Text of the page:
Old English has los "loss, destruction," from a Proto-Germanic root *lausam- (see lose), but the modern word probably evolved in the 14th century from lost, the original past participle of lose, itself from Old English losian "be lost, perish," from los "destruction, loss", from a Proto-Germanic root *lausa (cf. O.N. los "the breaking up of an army"), from Proto-Indo-Eeuopean base *leu- "to loosen, divide, cut apart, untie, separate"
- An instance of losing, such as a defeat
- The match ended in their first loss of the season.
- Something that is lost
- It was written off as a loss.
- The hurtful condition of having lost something or someone
- We mourn his loss.
- (plural) Casualties, especially physically eliminated victims of violent conflict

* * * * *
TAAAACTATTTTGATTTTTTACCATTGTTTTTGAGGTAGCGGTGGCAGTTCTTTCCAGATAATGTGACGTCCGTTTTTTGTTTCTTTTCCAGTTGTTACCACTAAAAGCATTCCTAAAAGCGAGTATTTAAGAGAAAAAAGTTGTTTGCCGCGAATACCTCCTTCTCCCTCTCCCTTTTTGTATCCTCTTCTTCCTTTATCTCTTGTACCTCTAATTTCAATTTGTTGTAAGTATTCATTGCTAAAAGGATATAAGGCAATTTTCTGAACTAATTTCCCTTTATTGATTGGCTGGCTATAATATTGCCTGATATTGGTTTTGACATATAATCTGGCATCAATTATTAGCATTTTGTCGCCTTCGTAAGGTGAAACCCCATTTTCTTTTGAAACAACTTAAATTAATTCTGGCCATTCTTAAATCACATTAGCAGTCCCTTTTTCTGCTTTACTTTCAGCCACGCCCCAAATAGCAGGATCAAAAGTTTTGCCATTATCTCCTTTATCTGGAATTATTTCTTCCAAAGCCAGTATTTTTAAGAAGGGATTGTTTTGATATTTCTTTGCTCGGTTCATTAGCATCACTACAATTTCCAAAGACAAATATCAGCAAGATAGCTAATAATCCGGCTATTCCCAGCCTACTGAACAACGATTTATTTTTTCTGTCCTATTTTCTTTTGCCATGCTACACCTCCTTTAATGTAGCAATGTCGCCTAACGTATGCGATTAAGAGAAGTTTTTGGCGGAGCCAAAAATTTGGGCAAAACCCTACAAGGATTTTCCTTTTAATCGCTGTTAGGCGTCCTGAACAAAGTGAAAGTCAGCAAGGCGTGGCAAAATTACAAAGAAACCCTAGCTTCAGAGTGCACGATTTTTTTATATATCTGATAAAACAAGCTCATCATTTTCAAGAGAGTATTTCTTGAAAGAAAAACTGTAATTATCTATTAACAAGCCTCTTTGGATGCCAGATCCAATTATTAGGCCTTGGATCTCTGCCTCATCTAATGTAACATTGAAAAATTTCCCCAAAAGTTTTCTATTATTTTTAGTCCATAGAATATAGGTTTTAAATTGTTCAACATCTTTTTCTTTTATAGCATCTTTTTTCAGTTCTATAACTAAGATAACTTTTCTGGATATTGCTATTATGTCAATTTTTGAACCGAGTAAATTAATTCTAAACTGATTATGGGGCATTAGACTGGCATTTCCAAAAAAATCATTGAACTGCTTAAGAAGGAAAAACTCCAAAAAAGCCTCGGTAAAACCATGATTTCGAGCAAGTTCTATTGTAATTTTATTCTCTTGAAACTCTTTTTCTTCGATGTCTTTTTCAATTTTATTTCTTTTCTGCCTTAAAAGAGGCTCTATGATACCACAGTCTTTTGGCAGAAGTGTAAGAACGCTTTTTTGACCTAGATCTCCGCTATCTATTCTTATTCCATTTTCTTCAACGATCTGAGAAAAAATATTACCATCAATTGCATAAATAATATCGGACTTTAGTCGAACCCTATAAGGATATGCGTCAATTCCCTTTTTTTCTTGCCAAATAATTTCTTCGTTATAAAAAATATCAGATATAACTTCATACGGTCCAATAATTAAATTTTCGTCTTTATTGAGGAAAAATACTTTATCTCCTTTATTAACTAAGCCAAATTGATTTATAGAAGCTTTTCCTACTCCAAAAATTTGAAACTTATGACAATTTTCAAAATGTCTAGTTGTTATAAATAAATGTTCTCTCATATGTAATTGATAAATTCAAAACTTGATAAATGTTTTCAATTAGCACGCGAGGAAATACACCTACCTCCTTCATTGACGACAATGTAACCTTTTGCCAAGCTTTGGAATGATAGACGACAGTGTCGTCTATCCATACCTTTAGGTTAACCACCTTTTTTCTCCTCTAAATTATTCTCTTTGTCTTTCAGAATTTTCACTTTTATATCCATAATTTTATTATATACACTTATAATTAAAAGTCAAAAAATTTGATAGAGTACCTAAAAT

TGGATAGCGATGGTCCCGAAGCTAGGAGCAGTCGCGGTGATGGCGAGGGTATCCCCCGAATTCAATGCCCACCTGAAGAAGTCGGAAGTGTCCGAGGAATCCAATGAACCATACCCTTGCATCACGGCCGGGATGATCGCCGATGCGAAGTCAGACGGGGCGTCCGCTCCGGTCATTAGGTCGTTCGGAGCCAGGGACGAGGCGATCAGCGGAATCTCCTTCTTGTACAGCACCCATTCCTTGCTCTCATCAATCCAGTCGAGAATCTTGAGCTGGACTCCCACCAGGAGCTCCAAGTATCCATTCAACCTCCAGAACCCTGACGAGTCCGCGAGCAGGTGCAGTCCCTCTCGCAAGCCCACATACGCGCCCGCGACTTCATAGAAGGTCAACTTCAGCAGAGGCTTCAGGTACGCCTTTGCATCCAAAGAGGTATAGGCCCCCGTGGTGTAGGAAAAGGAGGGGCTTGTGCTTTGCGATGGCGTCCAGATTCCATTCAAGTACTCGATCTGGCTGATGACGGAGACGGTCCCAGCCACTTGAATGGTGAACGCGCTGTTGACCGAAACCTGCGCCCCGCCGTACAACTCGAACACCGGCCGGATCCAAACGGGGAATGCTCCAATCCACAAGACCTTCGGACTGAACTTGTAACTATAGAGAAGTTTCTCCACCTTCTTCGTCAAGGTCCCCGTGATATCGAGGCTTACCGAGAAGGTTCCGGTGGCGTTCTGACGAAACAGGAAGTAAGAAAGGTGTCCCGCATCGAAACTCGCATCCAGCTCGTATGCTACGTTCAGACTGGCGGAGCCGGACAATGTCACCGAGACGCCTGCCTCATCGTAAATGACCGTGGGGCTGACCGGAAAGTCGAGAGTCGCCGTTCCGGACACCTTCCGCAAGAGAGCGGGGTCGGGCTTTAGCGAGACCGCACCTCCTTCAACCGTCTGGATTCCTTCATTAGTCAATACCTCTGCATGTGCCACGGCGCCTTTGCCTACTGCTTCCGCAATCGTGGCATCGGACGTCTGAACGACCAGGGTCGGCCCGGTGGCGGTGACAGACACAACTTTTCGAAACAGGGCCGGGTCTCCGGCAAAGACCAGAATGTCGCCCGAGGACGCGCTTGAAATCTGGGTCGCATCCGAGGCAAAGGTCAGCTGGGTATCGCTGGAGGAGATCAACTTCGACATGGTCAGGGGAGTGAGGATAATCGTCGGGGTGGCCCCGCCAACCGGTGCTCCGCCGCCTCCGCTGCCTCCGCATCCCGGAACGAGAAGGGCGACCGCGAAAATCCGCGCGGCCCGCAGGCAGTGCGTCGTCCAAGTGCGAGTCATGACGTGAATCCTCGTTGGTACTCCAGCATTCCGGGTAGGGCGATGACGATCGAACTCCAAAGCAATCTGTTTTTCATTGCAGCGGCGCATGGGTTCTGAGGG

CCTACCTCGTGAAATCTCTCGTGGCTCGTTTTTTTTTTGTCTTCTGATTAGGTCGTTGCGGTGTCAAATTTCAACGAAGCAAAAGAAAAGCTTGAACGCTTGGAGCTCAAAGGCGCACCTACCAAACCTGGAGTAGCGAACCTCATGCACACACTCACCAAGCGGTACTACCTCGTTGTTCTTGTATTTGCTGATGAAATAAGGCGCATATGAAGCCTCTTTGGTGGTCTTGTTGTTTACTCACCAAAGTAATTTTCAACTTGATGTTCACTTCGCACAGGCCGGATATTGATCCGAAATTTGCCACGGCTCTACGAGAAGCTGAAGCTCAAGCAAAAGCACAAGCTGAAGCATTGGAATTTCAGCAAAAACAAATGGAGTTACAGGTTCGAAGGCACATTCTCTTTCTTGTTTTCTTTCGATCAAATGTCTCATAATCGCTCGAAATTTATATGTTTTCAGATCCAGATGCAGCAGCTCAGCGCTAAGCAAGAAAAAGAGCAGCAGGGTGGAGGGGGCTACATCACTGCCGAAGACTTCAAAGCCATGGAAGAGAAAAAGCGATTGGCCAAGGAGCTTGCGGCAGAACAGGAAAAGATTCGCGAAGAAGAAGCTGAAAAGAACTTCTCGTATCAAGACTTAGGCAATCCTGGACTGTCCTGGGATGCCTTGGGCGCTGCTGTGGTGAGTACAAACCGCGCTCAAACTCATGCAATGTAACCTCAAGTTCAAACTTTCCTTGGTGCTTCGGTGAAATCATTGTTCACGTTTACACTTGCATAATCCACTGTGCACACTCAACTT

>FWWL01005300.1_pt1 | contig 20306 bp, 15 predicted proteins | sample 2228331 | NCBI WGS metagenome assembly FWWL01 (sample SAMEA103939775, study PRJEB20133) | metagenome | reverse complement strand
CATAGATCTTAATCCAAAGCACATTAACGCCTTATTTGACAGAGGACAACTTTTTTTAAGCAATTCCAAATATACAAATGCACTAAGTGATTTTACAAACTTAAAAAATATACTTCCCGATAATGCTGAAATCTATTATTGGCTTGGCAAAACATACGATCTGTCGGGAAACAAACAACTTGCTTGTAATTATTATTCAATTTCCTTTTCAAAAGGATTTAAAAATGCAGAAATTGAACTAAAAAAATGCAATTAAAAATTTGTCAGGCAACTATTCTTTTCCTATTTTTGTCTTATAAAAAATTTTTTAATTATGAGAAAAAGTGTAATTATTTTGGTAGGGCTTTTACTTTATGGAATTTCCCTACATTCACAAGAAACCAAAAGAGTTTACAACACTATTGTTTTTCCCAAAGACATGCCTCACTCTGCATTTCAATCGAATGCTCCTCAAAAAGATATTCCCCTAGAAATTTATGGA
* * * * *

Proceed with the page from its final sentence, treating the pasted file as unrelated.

- The battle was won, but losses were great.
- (financial) The sum an entity loses on balance.
- The sum of expenditures and taxes minus total income is a loss, when this difference is positive.
- Destruction, ruin
- It was a terrible crash: both cars were total losses
- Patrono:Engineering Elecrical of kinetic power expended without doing useful work.
- The inefficency of many old-fashioned power plants exceeds 60% loss before the subsequent losses during transport over the grid
- We often use make or take a loss. See Appendix:Collocations of do, have, make, and take
- The translations below need to be checked and inserted above into the appropriate translation tables, removing any numbers. Numbers do not necessarily match those in definitions. See instructions at Help:How to check translations.
From German Schloss
ar:loss de:loss et:loss es:loss fa:loss fr:loss ko:loss io:loss id:loss it:loss sw:loss ku:loss lt:loss hu:loss ml:loss ja:loss pl:loss pt:loss ru:loss simple:loss fi:loss ta:loss te:loss tr:loss vi:loss zh:loss